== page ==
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Will’s home town is great theatre

Costa Rica

The Bard is bigger than ever, and Stratford upon Avon can’t stop celebrating. Particularly in 2011, with the opening of a new stage. Now there’s even a Shakespeare walk linking Stratford and London. With our world famous playwright’ s 449th birthday approaching, I took a trip to Will’s home town where they keep finding new ways to entertain us. Photo: (c) RSC

All the world in a small town

Shakespeare is universal. His language is all about us, and we can all have a
walk-on part in his home town, alongside the stars flocking here to perform his
roles. You may spot Simon Callow queuing in a coffee shop, Judi Dench
wandering around the shops, Timothy West off on an errand. The curtain has fallen at the Royal Shakespeare Theatre, which opened in 1933, while a
state-of-the-art theatre has replaced it, behind the famous brick façade.

Steam into Stratford.

What a fine way to start a day trip to Stratford, with breakfast in a restored
Pullman car on the ‘Shakespeare Express’ steam train, running down from
Birmingham Snow Hill station through the Warwickshire countryside.
They only run these trains, hauled by resplendent Great Western locomotives,
on Sundays in July and August, so it’s well worth planning ahead. The two
round trips a day give you the option of a full day in Stratford (10.25 from
Birmingham, and back at 4.56) or a shorter trip there and back. On the midday
train they serve full Sunday roast, with full silver service. And that most
English of culinary fixtures, high tea on the afternoon train back.

Low carbon Will

Park your car and forget about it. (Better still, come by train – a good
service runs from London Marylebone, and Birmingham, with connections from
all parts.) Then take the City Sightseeing Bus Tour: about an hour to link up all
the main sites.
It’s an ideal way to reach, for example Anne Hathaway’s Cottage, otherwise
quite a trudge. It’s a hop-on- hop -off service, so it’s up to you if you visit.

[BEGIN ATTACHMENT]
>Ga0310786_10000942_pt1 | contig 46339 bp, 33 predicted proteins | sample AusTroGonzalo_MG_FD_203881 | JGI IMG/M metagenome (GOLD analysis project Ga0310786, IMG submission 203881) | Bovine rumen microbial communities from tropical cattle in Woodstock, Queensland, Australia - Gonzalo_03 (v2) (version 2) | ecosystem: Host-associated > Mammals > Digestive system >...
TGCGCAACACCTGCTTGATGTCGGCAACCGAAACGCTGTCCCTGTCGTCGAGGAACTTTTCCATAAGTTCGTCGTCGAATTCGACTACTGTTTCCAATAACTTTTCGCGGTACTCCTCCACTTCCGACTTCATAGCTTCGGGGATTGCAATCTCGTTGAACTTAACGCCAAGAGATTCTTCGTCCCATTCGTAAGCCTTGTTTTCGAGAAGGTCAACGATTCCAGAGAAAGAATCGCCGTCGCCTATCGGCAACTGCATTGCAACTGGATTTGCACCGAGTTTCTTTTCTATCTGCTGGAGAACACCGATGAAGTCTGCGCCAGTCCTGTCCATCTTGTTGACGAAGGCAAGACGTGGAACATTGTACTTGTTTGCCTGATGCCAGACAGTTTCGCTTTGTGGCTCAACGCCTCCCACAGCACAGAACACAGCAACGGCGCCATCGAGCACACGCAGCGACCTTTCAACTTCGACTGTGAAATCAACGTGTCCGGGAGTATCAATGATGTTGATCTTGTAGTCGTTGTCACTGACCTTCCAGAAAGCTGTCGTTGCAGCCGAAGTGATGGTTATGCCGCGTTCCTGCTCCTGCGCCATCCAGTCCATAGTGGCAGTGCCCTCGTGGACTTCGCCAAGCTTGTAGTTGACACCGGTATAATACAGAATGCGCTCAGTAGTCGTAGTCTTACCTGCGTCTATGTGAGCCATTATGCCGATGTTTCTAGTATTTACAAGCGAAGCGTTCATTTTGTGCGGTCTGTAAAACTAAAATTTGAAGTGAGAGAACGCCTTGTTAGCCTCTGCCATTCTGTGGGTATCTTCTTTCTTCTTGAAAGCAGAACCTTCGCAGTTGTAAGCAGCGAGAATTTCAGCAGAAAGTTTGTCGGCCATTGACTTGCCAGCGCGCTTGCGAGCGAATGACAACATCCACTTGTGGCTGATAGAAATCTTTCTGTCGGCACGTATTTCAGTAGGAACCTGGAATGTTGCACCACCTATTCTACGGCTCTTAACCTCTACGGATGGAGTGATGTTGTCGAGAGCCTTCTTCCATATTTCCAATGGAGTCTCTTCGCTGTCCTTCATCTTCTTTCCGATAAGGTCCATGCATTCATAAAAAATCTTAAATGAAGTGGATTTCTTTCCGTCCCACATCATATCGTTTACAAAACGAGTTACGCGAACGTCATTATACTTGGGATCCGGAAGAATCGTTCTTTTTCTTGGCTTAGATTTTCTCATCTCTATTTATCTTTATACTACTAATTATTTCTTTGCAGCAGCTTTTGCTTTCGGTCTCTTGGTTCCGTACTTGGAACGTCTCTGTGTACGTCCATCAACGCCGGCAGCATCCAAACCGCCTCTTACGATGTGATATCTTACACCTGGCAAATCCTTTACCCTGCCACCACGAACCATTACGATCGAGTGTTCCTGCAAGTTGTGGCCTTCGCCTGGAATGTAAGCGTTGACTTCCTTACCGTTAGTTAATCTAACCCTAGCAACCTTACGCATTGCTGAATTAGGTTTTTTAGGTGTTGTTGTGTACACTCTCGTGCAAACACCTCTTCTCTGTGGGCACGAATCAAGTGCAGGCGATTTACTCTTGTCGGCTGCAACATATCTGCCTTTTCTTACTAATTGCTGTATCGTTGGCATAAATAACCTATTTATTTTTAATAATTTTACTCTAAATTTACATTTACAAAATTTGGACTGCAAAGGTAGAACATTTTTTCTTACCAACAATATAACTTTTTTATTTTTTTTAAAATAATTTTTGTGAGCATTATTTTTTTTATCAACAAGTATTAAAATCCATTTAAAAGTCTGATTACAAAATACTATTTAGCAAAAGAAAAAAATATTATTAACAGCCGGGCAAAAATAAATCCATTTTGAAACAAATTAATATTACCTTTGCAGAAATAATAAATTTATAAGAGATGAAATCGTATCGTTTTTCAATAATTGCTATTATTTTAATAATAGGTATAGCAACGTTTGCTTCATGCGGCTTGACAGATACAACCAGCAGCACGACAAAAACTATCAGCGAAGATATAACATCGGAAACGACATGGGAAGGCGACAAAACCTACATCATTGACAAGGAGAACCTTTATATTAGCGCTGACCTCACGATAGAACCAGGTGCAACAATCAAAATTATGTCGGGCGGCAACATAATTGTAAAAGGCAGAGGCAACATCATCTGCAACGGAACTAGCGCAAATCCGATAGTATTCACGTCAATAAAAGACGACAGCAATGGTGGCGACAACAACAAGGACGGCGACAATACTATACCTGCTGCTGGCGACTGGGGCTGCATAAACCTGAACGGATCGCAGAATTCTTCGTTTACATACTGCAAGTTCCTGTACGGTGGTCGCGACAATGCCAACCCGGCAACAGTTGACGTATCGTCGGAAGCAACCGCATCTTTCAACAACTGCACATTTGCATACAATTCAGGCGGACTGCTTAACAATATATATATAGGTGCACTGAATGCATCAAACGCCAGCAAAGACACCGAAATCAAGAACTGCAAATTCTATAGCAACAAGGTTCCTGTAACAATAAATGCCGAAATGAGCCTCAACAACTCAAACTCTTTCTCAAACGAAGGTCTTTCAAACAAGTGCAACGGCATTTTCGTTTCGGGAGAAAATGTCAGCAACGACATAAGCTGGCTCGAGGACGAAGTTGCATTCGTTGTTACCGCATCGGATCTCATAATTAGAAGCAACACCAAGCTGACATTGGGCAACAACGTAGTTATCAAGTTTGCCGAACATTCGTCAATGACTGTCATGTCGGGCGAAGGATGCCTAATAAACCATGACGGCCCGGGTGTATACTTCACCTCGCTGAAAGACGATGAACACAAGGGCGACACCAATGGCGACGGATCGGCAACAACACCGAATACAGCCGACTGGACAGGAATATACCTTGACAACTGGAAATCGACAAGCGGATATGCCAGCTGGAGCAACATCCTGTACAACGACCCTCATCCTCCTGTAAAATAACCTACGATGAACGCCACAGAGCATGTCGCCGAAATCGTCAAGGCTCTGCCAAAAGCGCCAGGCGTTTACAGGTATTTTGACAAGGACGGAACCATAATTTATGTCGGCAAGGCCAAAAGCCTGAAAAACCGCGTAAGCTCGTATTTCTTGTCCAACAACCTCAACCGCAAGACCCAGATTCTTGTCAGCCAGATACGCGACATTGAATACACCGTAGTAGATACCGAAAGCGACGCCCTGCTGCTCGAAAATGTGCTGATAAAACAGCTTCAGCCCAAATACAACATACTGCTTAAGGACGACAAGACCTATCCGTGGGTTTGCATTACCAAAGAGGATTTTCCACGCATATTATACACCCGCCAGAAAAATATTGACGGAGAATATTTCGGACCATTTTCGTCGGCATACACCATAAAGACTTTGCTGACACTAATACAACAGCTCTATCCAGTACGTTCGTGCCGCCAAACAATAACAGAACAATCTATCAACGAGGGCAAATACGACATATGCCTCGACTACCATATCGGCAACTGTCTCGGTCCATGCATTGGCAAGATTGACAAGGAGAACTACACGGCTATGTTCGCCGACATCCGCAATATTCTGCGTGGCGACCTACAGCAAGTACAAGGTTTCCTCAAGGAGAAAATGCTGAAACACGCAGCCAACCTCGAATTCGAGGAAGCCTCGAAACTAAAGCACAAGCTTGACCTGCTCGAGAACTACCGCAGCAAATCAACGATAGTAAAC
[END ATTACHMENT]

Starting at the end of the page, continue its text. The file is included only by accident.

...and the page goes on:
Recently they turned the farm next to Mary Arden’s house into a working
Elizabethan farm, with guides dressed for the part preparing food as Will would
have known it. They also do demonstrations of glove-making. (Will’s
dad’s trade) at Shakespeare’s Birthplace. If you don’t want to leave a carbon
footprint take the daily Shakespeare Walk. The RSC use actors for their weekly ‘The Walk’, Saturdays only.

The virtual reality's the thing

And I confess I had my doubts that something called Shakespearience. You get that by seeing a play, surely? But new
technology is there to be used, and this one hour virtual reality introduction is
really quite good. After a short documentary on of Shakespeare’s early life in
Stratford, they move you into a timbered playhouse where holograms of real
actors play out some of Shakespeare’s best bits, from Romeo and Juliet, to
The Tempest, on a real stage, with the great man himself as an approving
ghostly presence. The only effects are convincing gusts of wind, flashes of
lightning and claps of thunder. For an easy introduction to the sheer genius of
this man, I can’t think of a better way.

Fine board for the Bard

From the day Shakespeare was born, Stratford was never going to be a normal
town again. In how many places of 20,000 people would you find so many
good restaurants concentrated together.
The idea is that teams of experienced waiters, trained like Henry V’s
greyhounds in the slips, get you served, deliver your bill and have you out of
the door with only a gentle five-minute walk to the doors of the theatre well
before curtain up. Some of the best are in Sheep Street or Chapel Street. I
can recommend Edward Moon in Chapel Street (the name comes a chef in the
British colonial service in the 1900s noted for his traditional English recipes). I
had something wholesome and traditional with pork and parsley sauce that
Falstaff would have approved. 01789 267069

Shakespeare to go

As Shakespeare was so much a man of the countryside, how fitting to end a
visit than by sampling the start of his first exit to London, around 1585. The
Shakespeare’s Way Association has waymarked a route down past Oxford and
Blenheim Palace, to the Thames and all the way to the Globe Theatre. It’s as
good a guess as any at the route he took away from his family to spend most
of his productive years in the capital. No need to do all 140 miles. Follow the
little yellow arrows bearing the bard’s smiling face for a stroll along the first
few miles, up the tranquil valley of the river Stour to the village of Halford. As
you go, imagine him setting off with lunch on a stick over his shoulder, a
rhyme on his lips, and the world at his feet. Shakespeare’s Way guide from following web site.

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